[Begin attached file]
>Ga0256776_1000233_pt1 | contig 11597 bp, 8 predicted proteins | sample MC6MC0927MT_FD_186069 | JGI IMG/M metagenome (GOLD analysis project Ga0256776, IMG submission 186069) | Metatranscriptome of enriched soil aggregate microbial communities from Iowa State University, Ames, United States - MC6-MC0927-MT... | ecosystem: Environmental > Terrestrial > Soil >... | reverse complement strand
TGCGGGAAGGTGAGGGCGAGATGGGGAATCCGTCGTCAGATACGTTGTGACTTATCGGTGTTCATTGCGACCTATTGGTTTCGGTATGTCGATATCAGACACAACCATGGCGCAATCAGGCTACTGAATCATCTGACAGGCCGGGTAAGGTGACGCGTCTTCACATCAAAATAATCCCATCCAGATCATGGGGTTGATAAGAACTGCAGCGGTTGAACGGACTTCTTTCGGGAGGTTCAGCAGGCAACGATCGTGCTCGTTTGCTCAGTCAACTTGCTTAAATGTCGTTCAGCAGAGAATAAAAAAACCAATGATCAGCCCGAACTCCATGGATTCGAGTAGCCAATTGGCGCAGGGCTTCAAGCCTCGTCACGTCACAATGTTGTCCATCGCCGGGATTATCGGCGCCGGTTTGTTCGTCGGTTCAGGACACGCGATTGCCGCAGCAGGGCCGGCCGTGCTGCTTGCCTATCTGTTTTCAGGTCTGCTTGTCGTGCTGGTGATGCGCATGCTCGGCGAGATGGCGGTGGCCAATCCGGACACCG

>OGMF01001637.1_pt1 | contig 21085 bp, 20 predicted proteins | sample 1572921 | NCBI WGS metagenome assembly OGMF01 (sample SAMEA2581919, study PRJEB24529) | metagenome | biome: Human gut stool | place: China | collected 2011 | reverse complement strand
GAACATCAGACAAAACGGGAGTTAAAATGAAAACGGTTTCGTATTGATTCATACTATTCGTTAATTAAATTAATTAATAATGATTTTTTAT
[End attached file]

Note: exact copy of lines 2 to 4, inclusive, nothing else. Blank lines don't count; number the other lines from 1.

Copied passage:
TGCGGGAAGGTGAGGGCGAGATGGGGAATCCGTCGTCAGATACGTTGTGACTTATCGGTGTTCATTGCGACCTATTGGTTTCGGTATGTCGATATCAGACACAACCATGGCGCAATCAGGCTACTGAATCATCTGACAGGCCGGGTAAGGTGACGCGTCTTCACATCAAAATAATCCCATCCAGATCATGGGGTTGATAAGAACTGCAGCGGTTGAACGGACTTCTTTCGGGAGGTTCAGCAGGCAACGATCGTGCTCGTTTGCTCAGTCAACTTGCTTAAATGTCGTTCAGCAGAGAATAAAAAAACCAATGATCAGCCCGAACTCCATGGATTCGAGTAGCCAATTGGCGCAGGGCTTCAAGCCTCGTCACGTCACAATGTTGTCCATCGCCGGGATTATCGGCGCCGGTTTGTTCGTCGGTTCAGGACACGCGATTGCCGCAGCAGGGCCGGCCGTGCTGCTTGCCTATCTGTTTTCAGGTCTGCTTGTCGTGCTGGTGATGCGCATGCTCGGCGAGATGGCGGTGGCCAATCCGGACACCG

>OGMF01001637.1_pt1 | contig 21085 bp, 20 predicted proteins | sample 1572921 | NCBI WGS metagenome assembly OGMF01 (sample SAMEA2581919, study PRJEB24529) | metagenome | biome: Human gut stool | place: China | collected 2011 | reverse complement strand
GAACATCAGACAAAACGGGAGTTAAAATGAAAACGGTTTCGTATTGATTCATACTATTCGTTAATTAAATTAATTAATAATGATTTTTTAT